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MIT scientists taught robots how to sabotage each other

To that end, researchers at Massachusetts Institute of Technology created a simulation of two socially aware robots that can now tell if they’re being sabotaged or helped. In a new paper presented at the 2021 Conference on Robot Learning in London this week, a team from MIT demonstrated how they used a mathematical framework to imbue a set of robotic agents with social skills so that they could interact with one another in a human-like way. Then, in a simulated environment, the robots could observe one another, guess what task the other wants to accomplish, then choose to either help or hinder them. In effect, the bots thought like humans.

Research like this might sound a little strange, but studying how different kinds of social situations play out among robots could help scientists improve future human-robot interactions. Additionally, this new model for artificial social skills could also potentially serve as a measurement system for human socialization, which the team at MIT says could help psychologists study autism or analyze the effects of antidepressants.

Many computer scientists believe that giving artificial intelligence systems a sense of social skills will be the final barrier to crack in order to make robots actually useful in our homes, in settings like hospitals or care facilities, and be friendly to us, says Andrei Barbu, a research scientist at MIT and an author on this recent paper. After retooling the AI, they can then bring these tools into the field of cognitive science to “really understand something quantitatively that’s been very elusive,” he says.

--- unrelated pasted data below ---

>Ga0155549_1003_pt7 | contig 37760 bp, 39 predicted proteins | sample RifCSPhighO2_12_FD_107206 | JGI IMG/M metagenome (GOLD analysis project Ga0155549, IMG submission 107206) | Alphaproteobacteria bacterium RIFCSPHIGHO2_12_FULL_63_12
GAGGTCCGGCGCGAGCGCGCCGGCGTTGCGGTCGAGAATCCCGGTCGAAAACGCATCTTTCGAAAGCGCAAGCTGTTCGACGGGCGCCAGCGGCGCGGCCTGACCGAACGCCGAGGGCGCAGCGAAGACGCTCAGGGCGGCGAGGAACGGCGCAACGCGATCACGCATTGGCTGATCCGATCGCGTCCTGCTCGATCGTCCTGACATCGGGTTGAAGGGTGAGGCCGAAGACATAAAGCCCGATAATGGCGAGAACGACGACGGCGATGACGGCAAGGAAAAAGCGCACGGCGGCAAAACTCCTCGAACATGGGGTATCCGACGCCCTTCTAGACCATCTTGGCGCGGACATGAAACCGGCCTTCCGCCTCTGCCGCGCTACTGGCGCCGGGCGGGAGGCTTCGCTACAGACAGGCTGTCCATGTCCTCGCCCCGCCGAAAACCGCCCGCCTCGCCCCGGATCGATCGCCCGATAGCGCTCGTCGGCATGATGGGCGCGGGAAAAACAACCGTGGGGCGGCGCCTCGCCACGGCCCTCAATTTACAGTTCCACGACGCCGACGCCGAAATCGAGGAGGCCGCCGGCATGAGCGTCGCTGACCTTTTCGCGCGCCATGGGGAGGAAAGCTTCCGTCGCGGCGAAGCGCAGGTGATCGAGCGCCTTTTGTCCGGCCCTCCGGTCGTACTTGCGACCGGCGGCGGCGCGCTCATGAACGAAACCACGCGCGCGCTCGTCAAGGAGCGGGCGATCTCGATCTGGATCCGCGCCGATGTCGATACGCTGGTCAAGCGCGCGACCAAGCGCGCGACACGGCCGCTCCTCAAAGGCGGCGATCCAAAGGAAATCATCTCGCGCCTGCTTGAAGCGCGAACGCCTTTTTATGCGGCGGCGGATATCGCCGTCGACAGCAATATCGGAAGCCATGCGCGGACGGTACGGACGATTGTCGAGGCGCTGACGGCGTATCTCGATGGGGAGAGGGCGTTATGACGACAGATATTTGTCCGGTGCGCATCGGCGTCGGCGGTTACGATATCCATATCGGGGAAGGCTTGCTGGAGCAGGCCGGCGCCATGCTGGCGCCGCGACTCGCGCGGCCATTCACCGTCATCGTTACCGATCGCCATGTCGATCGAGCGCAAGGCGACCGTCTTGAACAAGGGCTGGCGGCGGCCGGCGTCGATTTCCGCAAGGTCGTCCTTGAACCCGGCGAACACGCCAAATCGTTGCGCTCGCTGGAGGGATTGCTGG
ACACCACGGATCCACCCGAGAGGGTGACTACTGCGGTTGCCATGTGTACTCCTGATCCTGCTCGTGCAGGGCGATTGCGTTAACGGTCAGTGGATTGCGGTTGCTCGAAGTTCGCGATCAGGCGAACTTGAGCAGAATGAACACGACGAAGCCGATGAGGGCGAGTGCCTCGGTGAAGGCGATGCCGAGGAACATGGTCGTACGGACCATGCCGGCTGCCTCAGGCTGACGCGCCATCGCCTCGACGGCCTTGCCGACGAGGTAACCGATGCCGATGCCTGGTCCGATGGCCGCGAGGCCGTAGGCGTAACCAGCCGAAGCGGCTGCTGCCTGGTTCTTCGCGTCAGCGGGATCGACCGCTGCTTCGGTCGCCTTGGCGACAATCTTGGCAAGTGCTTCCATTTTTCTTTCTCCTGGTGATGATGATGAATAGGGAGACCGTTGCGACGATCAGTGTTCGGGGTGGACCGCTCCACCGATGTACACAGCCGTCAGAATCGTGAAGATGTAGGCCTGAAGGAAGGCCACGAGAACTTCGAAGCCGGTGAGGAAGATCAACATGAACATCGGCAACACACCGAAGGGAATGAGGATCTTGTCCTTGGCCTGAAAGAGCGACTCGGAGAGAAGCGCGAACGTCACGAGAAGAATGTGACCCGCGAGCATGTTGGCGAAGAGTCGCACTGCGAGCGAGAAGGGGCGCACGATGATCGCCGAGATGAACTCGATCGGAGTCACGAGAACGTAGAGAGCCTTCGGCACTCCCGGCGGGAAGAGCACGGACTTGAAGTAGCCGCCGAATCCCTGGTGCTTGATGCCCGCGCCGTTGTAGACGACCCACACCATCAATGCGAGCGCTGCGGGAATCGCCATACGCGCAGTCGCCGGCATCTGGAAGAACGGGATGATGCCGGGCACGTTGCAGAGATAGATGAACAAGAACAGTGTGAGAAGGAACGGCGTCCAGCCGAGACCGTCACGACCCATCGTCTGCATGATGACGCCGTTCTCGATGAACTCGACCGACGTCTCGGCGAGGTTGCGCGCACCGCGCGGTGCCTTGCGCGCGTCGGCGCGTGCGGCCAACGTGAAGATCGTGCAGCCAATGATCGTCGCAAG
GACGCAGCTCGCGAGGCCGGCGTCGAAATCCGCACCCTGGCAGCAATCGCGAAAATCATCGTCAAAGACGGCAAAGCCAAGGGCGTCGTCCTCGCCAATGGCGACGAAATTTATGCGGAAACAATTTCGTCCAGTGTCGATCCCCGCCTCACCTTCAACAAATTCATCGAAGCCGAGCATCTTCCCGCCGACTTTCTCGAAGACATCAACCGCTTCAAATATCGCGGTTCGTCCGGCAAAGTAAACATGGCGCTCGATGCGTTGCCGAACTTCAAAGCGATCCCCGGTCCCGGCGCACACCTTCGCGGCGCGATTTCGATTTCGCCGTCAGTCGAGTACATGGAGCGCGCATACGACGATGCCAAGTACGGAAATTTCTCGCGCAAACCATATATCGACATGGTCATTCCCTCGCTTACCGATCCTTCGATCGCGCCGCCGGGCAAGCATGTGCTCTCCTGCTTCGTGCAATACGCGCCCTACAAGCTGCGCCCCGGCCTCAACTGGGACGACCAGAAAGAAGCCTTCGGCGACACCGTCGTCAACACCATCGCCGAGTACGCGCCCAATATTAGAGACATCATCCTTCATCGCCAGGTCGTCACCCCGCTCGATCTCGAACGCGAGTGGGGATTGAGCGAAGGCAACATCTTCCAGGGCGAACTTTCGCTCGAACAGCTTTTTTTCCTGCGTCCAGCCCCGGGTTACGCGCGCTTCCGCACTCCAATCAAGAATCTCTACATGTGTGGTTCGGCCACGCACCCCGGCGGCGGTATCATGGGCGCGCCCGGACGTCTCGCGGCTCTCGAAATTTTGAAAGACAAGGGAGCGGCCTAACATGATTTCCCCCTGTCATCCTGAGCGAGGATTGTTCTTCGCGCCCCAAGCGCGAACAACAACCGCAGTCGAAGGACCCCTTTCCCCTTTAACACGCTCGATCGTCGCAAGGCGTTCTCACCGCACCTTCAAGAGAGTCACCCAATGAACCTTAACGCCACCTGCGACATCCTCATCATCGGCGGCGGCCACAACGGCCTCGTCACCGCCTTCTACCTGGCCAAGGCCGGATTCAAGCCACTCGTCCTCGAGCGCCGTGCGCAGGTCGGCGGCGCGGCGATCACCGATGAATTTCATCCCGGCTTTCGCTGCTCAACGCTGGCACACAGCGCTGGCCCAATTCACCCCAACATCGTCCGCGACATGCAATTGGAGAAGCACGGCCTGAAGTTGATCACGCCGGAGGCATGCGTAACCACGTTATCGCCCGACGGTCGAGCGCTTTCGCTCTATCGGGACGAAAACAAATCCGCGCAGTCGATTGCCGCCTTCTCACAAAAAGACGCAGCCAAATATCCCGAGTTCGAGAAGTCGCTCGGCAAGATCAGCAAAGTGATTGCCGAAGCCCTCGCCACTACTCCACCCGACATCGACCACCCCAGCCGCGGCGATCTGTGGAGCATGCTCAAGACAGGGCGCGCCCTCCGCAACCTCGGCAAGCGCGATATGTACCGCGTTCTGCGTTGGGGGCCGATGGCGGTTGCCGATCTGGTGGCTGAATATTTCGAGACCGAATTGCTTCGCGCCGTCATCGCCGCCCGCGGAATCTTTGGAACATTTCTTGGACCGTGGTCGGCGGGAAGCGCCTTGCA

“Social interactions are not particularly well-studied within computer science or robotics for a few reasons. It’s hard to study social interactions. It’s not something that we assign a clear number,” says Barbu. “You don’t say ‘this is help number 7’ when you’re interacting with someone.”

This is unlike the usual problems that arise in AI, such as object recognition in images, which are fairly well-defined, he says. Even deciding what kind of interactions two people are having—the easiest level of the problem—can be extremely difficult for a machine.

So, how can scientists build robots that not only do a task, but also understand what it means to do the task? Could you ask a robot to understand the game you’re playing, figure out the rules just by watching, and play the game with you?

To test out what was possible, Barbu and colleagues set up a simple two-dimensional grid that virtual robotic agents could move around in to complete different tasks. The agents on the screen looked like cartoon robot arms, and they were instructed to either move a water bucket to a tree or to a flower.

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